Conlang Relay 22/Skerre
A iritse e sneter
Te tari, kaweʔ a sneter te isaha ya iquerat. Tiriin a kitaan ne traarawo te wiyet-sa ir kitsaayin ye riyas e tsoo-seeta.
Te wisa yerot, hiyakor a sakar ne yese-sa. Quati a sakar, eyan toor eyeti a ihosi. Queyiin ya sehan. Quaasin a yese ya setsi – tsaar sa yikiin yesa a ana-sa ne yaka-sa sa koni – ir woor ye tisa.
Waha, queyiin a sneter. Toor equaas a wiyet-sa, ona nayi niʔee a quaas-sa. Siʔer, okaan a quaas e sakar, sosi te akik e setsi. Ara yoqua ir tsina ye taar etsoyi yesa. Hotaan tsa sneter a quaas ir riitsireen a yese! Naween ir ahorin ya sneter. Waanahi a taar ir ritseen sowa wiyet. Hikeekitsaa a wiyet ir rotatin ya kaakaak. Yariin tsa tii nerit.
The Fall of the Vendor
One time, a vendor was busy with preparations for travel. He put the basket and the cookware in his boat and he headed off down the river.
At a nearby place, a child was walking with his dog. The child was hungry so he wanted to find something to eat. He arrived at a dwelling. He tied up his dog to a tree – although his mother and father told him not to – and went inside.
Then, the vendor arrived. He wanted to tie up his boat, but his rope was too short. Next, he saw the child's rope, lying besides the tree. It was long enough and it was possible for him to reach it. The vendor grabbed the rope and set the dog free!
It barked and ran toward the vendor. He was afraid and fell from the boat. The boat lurched ahead and bashed in the various rocks. This completely destroyed it.
A huge issue in the Kopoıves text is that the story involved horses and carts, two things that the Skerre — as hunter-gatherers — are not familiar with. Thus, the decision to change the story to a water-based trader/vendor was an intentional one, not due to mistranslation. However, the story maybe was slightly more coherent with horses, dogs, houses, and carts
Skerre is a mildly synthetic language (almost isolating) in morphology and strongly-head-initial in syntax.
Some morphological constructions:
• -sa signals a third person possessor (Skerre does not have grammatical gender). This affix is conventionally separated from its host by a hyphen.
• -in, -an, -en, -yin (the form is phonologically-conditioned) signal perfective; that is, the state of affairs denoted by the accompanying stem is viewed as complete.
• hi- signals imperfective; that is, state of affairs denoted by the accompanying stem is viewed as incomplete.
• e- signals potential: most commonly, this means that state of affairs denoted by the accompanying stem should be interpreted as occurring in the future, but sometimes refers an
• Not all verbs have tense/aspect marking. Those that don't should be interpreted as on-going.
• There are a collection of affixes that help form deverbal nouns:
◊ i- creates 'action' nouns; that is, names for states of affairs (most general English translation '-ing')
◊ s- creates agent nouns; that is, names for doers within certain states of affairs (most general English translation '-er')
◊ t- creates inanimate item nouns; that is names for objects, usually man-made, that are associated with some state of affairs. Many are instruments used in the state of affairs, but other relationships are possible.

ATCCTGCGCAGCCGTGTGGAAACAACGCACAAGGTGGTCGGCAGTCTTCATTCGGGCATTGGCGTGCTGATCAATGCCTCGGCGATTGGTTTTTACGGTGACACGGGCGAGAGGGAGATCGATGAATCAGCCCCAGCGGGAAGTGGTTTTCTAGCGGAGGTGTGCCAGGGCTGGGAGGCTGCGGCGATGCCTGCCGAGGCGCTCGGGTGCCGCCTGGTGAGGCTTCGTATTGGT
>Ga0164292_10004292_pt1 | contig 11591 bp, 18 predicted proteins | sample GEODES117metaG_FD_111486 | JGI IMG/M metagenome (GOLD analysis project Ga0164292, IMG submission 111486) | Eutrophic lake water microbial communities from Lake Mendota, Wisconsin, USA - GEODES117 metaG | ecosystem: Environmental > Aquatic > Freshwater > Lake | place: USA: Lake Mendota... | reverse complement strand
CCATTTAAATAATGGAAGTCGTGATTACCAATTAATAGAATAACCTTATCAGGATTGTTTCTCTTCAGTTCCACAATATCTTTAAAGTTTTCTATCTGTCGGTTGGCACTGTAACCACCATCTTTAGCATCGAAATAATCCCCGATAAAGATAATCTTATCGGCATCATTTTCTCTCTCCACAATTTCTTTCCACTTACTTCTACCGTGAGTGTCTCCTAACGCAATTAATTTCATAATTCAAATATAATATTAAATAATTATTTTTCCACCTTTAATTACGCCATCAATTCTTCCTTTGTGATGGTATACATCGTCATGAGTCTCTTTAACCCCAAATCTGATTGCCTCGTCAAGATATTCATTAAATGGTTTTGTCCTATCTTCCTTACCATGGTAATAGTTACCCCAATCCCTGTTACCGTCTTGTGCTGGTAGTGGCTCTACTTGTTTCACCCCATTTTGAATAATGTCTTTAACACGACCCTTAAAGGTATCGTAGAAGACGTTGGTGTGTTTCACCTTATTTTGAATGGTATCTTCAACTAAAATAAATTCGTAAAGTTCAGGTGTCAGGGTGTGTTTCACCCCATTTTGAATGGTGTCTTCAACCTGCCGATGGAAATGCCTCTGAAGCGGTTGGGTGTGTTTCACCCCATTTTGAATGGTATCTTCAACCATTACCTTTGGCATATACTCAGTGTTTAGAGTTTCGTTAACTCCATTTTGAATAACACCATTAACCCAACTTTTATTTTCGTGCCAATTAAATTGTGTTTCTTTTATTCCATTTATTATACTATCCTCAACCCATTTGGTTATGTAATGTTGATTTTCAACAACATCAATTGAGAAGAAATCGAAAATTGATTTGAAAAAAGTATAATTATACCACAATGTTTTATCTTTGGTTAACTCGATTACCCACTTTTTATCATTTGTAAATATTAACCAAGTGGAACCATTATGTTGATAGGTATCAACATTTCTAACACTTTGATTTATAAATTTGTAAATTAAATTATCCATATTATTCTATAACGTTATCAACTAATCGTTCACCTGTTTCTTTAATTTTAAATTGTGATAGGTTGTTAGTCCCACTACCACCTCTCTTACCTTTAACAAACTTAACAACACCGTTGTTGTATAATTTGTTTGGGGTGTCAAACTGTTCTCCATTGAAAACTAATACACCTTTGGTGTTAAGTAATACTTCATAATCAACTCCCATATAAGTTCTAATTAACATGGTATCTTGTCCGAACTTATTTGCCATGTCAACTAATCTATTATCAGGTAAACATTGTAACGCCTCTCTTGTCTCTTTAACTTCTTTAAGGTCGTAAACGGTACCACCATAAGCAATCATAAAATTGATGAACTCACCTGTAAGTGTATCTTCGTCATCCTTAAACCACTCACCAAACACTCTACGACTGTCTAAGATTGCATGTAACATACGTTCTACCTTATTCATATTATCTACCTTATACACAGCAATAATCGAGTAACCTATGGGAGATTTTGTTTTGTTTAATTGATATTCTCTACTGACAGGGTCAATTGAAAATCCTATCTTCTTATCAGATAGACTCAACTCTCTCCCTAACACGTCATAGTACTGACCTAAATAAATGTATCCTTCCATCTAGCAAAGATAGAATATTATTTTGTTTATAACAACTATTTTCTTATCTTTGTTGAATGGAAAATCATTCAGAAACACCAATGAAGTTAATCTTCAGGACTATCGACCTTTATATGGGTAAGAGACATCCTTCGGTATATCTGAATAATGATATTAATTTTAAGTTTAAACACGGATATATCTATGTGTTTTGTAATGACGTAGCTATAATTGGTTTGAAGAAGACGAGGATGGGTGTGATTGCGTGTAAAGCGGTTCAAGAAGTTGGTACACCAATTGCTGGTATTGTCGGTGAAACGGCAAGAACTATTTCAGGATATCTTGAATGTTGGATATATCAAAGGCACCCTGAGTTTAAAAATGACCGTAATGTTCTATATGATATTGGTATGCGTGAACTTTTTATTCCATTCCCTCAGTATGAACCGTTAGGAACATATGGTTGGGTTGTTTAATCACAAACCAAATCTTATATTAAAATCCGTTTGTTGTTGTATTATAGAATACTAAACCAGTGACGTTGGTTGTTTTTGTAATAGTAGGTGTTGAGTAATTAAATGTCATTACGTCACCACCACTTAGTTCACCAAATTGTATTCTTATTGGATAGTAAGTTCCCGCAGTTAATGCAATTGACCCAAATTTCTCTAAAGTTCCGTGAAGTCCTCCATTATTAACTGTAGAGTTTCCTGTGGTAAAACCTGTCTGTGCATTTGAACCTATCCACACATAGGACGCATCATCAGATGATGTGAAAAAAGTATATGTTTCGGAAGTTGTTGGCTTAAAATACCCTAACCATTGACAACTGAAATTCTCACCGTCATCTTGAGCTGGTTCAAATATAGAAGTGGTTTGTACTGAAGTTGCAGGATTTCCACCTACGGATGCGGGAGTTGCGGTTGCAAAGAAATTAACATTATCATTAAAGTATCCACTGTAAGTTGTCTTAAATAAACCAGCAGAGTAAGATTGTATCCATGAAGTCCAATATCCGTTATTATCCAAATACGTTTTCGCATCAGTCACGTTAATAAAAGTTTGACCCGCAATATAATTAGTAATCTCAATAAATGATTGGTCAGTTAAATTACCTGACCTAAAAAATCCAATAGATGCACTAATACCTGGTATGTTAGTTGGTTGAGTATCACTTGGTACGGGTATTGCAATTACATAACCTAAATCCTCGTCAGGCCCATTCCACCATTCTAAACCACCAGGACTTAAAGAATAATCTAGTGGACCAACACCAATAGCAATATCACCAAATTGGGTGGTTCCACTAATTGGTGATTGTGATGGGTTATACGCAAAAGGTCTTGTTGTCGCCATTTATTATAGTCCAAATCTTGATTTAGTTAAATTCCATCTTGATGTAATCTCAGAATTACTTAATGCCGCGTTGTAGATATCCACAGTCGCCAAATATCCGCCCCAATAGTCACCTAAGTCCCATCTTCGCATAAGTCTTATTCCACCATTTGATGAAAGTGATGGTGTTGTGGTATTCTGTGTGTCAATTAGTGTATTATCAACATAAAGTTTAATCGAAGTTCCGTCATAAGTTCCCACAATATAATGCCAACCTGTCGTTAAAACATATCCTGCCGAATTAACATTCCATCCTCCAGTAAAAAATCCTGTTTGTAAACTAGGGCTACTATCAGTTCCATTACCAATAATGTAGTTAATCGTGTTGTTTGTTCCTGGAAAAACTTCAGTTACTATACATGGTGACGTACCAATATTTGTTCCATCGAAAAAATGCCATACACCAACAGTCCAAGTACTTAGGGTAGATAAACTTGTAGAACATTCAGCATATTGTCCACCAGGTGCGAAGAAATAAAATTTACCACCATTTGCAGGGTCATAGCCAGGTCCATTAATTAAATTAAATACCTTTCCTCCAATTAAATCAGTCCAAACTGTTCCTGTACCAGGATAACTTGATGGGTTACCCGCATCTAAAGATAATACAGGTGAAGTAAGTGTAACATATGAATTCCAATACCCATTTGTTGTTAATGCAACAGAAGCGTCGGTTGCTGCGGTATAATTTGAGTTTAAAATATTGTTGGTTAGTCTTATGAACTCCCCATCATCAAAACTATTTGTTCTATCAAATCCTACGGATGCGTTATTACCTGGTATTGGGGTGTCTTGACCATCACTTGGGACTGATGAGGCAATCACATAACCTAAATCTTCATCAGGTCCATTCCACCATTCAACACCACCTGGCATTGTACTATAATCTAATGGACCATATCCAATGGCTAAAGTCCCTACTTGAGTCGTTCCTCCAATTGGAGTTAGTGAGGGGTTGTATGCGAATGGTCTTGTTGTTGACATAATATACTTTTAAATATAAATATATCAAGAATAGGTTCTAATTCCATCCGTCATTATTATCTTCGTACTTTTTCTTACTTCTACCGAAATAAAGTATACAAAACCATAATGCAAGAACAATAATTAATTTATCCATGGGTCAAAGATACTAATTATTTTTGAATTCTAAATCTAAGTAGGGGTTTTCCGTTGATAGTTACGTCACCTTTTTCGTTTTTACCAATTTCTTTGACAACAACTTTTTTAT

• There is a reduplicative prefix that can occur on nouns. Its shape is CVV, the C and V corresponding to the first two of the stem. This has a distributive meaning; that is, the resulting noun is the base nominal meaning distributed over space, time, and/or types. An approximate English translation might be 'various N'. This reduplicative prefix occurs inside of the deverbal nouns, if they both co-occur.
• rii- creates causative verbs, roughly 'make V'
• kee- creates anticausative verbs, roughly suppressing the 'make' meaning within a verb. Among other places, this prefix occurs in instances where the event is viewed as if it happened of its own accord.
Some further comments on the syntax
• Argument marking of full noun phrases follows an ergative-absolutive system
• Certain words (mostly verbs) govern particular function words that are unexpected from an English point of view.
• All modifiers follow their modifiers in Skerre, a few at a distance. Uninflected verbs can serve as adverbial modifiers.
• Skerre supplements its basic prepositions with relational noun constructions, which generally denote more precise spatio-relational concepts. These involve a location preposition + noun denoting a location + the possessive preposition + a noun 'object'
• Skerre has plenty of 'null anaphora': a pronoun will not be expressed, but just be understood from context. Often, the understood referent is the central participant in the previous sentence (or going back even further).
- (absolutive marker)
- long, be
- of the/of a (common noun follows)
- and (between verbal units)
- busy, be
- pilot a boat
- (negation particle)
- short/little, be
- with the/and (between NPs)
- too much
- hungry, be
- (complement clause marker)
- lie (on the ground, not fibbing)
- from the/from a (common noun follows)
- that one
- at, in, on (following NP must be inanimate)
- this one
- (ergative marker)
- although/though/even though
- be possible
- fearful/afraid, be
- go (perfective stem)
- to/towards the/a (common noun follows)
- close/near, be
- to him/her/it
- enough, sufficiently
|Conlang Relay 22|
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